How to attract potential writers
August 23, 2010 10:45 PM   Subscribe

What can we offer to attract locals, part-time locals and/or tourists to our tiny literary arts space?

My colleague and I specialize in recording, editing and publishing memoirs, historical stories, and preservation of SW Florida folklore and recipes.

As native residents, we have sadly witnessed our community devolve to predominantly part-time residents; "snow birds, retirees, and tourists."

We have an opportunity to secure a small 10 x 10 area in cooperation with a visual arts group in a beautiful new retail space with glorious courtyards in the heart of our downtown historic district. Community developers are promoting this space as an "active arts" genre, encouraging local resident as well as visitor participation.

While we envision tourists strolling by to watch visual artists at work, we're not sure how to engage them in our literary arts space.

We have great ideas for the community's monthly "Gallery Walk" (open mic poetry, lyrics, book excerpt readings, live music), but we are somewhat perplexed regarding what we can offer visitors on a daily basis.

Thanks for your suggestions MeFites!
posted by viva viola to Writing & Language (6 answers total)
Do you have pictures of the people whose memoirs you've recorded? Can you play recordings that you've made? I would be happy to stop by a little space which had pictures of people and some short recordings to listen to (using headphones or some sort of directed speakers so as not to create too much noise pollution), and with those two, some collection of excerpts from that person's memoirs, bound together in some sort of laminated "book" which is attached to a podium or something, for longevity in a interactive setting. Some sort of timeline on a wall somewhere could also be useful to give people an idea of what information is your primary concern.

Illustrations for folklore with small captions or actual historical ephemera can draw people into the stories about them. Maybe you could have some collection of mystery objects and have people guess what they are. Maybe you could have one or two more well known Florida-y objects and interact with visitors by giving them the context orally.

Recipes deserve to be blown up to a size readable from a few feet/yards away, possibly with a particularly tasty picture and some information about what makes it particularly SW Florida-y.

Interactive is certainly a little harder--maybe the simplest is to solicit stories from passersby.
posted by that girl at 12:26 AM on August 24, 2010 [1 favorite]

Headphones kiosks like you see at Record stores would be great. You could upload all of your audio to a website (or server) and have all the kiosks be directed to that media.

A recording booth/area where people can share their own oral histories and take home a CD afterward.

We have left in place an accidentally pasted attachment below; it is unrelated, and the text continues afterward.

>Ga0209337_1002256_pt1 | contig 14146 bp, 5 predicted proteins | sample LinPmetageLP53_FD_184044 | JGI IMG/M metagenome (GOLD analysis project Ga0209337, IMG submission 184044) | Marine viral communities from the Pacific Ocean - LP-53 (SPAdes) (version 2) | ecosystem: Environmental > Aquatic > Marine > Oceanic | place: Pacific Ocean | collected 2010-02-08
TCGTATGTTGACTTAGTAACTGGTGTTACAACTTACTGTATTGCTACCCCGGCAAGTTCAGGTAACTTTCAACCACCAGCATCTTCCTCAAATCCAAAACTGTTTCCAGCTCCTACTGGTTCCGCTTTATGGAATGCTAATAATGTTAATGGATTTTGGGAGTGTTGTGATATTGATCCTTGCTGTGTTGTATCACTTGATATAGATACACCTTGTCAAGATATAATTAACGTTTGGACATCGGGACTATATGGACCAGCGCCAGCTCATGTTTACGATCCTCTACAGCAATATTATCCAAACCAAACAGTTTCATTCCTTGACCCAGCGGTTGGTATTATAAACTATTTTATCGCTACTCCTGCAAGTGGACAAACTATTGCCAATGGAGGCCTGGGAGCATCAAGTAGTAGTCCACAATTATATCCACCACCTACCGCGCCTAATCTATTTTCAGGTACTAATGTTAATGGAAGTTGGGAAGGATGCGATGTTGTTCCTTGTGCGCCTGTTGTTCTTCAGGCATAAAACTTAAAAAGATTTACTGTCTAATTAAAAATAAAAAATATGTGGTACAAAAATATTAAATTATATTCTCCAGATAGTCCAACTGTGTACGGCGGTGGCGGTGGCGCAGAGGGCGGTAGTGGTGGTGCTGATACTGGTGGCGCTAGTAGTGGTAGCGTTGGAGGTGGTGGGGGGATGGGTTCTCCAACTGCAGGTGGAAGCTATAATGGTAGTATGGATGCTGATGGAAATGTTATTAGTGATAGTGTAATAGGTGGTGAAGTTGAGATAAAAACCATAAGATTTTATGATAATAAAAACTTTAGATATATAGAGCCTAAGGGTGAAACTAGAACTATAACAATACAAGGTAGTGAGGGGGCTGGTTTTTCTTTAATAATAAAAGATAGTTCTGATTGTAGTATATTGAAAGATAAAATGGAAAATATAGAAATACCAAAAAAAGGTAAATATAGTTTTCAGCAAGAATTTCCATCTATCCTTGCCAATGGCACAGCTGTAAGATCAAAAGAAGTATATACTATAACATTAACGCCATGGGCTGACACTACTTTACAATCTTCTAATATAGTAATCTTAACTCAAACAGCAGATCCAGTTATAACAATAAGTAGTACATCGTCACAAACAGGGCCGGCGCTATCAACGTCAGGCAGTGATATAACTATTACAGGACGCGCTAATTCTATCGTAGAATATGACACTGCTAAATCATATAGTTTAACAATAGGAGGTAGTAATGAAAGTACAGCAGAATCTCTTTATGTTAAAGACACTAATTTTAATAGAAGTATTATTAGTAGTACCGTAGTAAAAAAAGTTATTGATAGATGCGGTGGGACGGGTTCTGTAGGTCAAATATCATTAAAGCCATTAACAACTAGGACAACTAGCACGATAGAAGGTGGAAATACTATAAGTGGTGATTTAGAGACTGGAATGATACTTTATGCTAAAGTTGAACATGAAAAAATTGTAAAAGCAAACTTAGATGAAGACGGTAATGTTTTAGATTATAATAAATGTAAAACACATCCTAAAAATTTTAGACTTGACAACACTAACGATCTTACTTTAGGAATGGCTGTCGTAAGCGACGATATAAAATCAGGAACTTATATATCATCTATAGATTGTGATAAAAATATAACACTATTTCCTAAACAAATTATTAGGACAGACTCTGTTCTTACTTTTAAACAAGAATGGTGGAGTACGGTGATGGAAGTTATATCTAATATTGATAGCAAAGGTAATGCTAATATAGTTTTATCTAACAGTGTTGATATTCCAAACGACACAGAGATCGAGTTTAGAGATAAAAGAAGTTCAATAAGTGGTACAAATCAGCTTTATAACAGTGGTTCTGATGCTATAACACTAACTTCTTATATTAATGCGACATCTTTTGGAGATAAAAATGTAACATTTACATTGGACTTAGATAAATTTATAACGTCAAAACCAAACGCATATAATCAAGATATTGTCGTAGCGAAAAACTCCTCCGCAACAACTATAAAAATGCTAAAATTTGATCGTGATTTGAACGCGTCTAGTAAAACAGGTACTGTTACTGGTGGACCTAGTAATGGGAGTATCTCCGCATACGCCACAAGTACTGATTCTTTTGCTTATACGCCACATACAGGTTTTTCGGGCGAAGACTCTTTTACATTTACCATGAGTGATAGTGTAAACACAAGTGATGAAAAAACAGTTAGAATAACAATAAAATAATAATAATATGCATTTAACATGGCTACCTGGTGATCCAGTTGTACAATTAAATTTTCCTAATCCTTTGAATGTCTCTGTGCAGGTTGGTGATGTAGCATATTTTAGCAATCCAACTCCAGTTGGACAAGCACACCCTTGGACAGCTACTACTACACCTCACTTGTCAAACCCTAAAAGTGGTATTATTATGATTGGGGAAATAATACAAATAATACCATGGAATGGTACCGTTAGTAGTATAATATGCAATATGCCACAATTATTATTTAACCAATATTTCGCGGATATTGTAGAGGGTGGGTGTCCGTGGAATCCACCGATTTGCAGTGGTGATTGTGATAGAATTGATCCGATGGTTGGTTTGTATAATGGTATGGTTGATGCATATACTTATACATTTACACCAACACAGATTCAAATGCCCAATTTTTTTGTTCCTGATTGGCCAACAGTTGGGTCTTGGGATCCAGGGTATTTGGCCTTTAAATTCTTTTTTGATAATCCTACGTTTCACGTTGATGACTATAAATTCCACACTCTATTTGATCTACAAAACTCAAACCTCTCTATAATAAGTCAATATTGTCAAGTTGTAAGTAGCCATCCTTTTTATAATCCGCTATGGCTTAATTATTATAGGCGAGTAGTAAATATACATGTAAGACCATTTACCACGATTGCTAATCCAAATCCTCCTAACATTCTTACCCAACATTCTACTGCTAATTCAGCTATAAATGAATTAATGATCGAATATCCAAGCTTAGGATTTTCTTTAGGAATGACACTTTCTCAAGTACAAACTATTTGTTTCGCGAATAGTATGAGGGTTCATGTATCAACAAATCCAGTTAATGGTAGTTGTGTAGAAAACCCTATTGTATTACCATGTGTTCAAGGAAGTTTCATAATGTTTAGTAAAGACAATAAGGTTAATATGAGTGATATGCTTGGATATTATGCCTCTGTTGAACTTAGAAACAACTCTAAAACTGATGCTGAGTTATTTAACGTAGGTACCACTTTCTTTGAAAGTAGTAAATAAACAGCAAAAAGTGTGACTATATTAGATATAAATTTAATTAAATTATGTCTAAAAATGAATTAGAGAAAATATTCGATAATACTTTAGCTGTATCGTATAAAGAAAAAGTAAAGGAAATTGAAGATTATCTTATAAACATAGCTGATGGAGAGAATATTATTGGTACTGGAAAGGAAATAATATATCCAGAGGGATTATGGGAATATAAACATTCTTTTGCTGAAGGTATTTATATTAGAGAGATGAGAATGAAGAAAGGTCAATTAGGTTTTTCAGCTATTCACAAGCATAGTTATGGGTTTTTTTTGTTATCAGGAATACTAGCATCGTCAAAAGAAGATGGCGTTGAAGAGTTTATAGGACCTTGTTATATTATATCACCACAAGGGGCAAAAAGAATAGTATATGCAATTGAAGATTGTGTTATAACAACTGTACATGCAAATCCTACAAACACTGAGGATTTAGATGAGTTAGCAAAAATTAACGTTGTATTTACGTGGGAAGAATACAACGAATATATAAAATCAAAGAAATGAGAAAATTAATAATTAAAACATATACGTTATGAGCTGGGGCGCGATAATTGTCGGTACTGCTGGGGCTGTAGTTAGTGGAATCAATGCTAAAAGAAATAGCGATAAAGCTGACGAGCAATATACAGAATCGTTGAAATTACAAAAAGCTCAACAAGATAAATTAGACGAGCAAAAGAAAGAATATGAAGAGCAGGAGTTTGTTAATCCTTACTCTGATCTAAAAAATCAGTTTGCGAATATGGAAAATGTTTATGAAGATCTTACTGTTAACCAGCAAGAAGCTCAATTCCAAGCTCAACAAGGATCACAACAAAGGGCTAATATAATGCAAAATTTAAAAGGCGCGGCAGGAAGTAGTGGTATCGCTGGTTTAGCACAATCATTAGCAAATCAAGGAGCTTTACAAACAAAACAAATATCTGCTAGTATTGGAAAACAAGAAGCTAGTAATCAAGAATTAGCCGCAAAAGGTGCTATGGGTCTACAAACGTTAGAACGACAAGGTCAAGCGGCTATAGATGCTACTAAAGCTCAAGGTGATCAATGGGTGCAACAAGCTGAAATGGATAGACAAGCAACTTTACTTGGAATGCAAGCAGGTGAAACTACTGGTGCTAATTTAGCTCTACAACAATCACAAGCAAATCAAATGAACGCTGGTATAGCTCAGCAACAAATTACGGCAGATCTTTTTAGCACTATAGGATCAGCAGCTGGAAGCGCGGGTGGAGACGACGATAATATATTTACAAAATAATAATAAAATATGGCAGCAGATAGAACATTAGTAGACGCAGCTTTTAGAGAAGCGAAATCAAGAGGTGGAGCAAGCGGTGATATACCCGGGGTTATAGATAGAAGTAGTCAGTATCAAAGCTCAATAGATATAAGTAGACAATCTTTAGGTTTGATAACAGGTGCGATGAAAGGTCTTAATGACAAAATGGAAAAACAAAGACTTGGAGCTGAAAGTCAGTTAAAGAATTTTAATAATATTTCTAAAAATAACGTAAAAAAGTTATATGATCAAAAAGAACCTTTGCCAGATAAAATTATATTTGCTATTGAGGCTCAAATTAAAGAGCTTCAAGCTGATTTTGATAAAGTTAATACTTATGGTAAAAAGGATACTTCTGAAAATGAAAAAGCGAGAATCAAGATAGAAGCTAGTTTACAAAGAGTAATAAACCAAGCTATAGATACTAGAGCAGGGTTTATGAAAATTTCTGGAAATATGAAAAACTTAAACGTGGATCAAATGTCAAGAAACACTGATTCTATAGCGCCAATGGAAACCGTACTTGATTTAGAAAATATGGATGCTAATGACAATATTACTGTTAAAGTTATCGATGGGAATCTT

Annotated listening / storytelling sessions where people can come, sit and listen, and touch artifacts or look at pictures that go with the stories.

A space where people can browse recipes and contribute their own.
posted by jander03 at 4:57 AM on August 24, 2010

What about something like this, adapted for your location and circumstances?
posted by Sara C. at 6:55 AM on August 24, 2010

Is it possible to tie your literary arts endeavors to a cafe in close proximity? Having regular readings at a cafe would be a great draw for tourists and seasonal residents - sit, relax, have a coffee, and listen to the history of Florida. Inexpensive and low-key entertainment.

Advertise readings at the cafe from 2 to 3 pm daily. You could even post what the daily reading is on a folding chalkboard. And it gives you an opportunity to mention where your little kiosk is, and what things you have to offer there.
posted by lizbunny at 7:12 AM on August 24, 2010 [1 favorite]

"snow birds, retirees, and tourists."

There's nothing wrong with that.
I lived in Tampa Bay for 10 years and frequently visit my family down there. I love history and what you guys do sounds like something I would be interested in seeing. Anytime I travel to a new city, the first thing I am interested in are 'history' or 'culture' attractions.

Not all non-residents are void of an interest in local heritage and history.

In fact, retirees would probably love it. I know my Grandfather loved going to History Museums in Florida (like the one in St.Pete and the one in Tampa) when he first moved down.

I think the idea of tying the place in with a cafe is great.

Maybe printing out some brochures and putting them with the others in places such as nearby hotels.
posted by KogeLiz at 8:14 AM on August 24, 2010

Wait, now I'm confused...

title says, "How to attract potential writers"...
posted by KogeLiz at 8:16 AM on August 24, 2010

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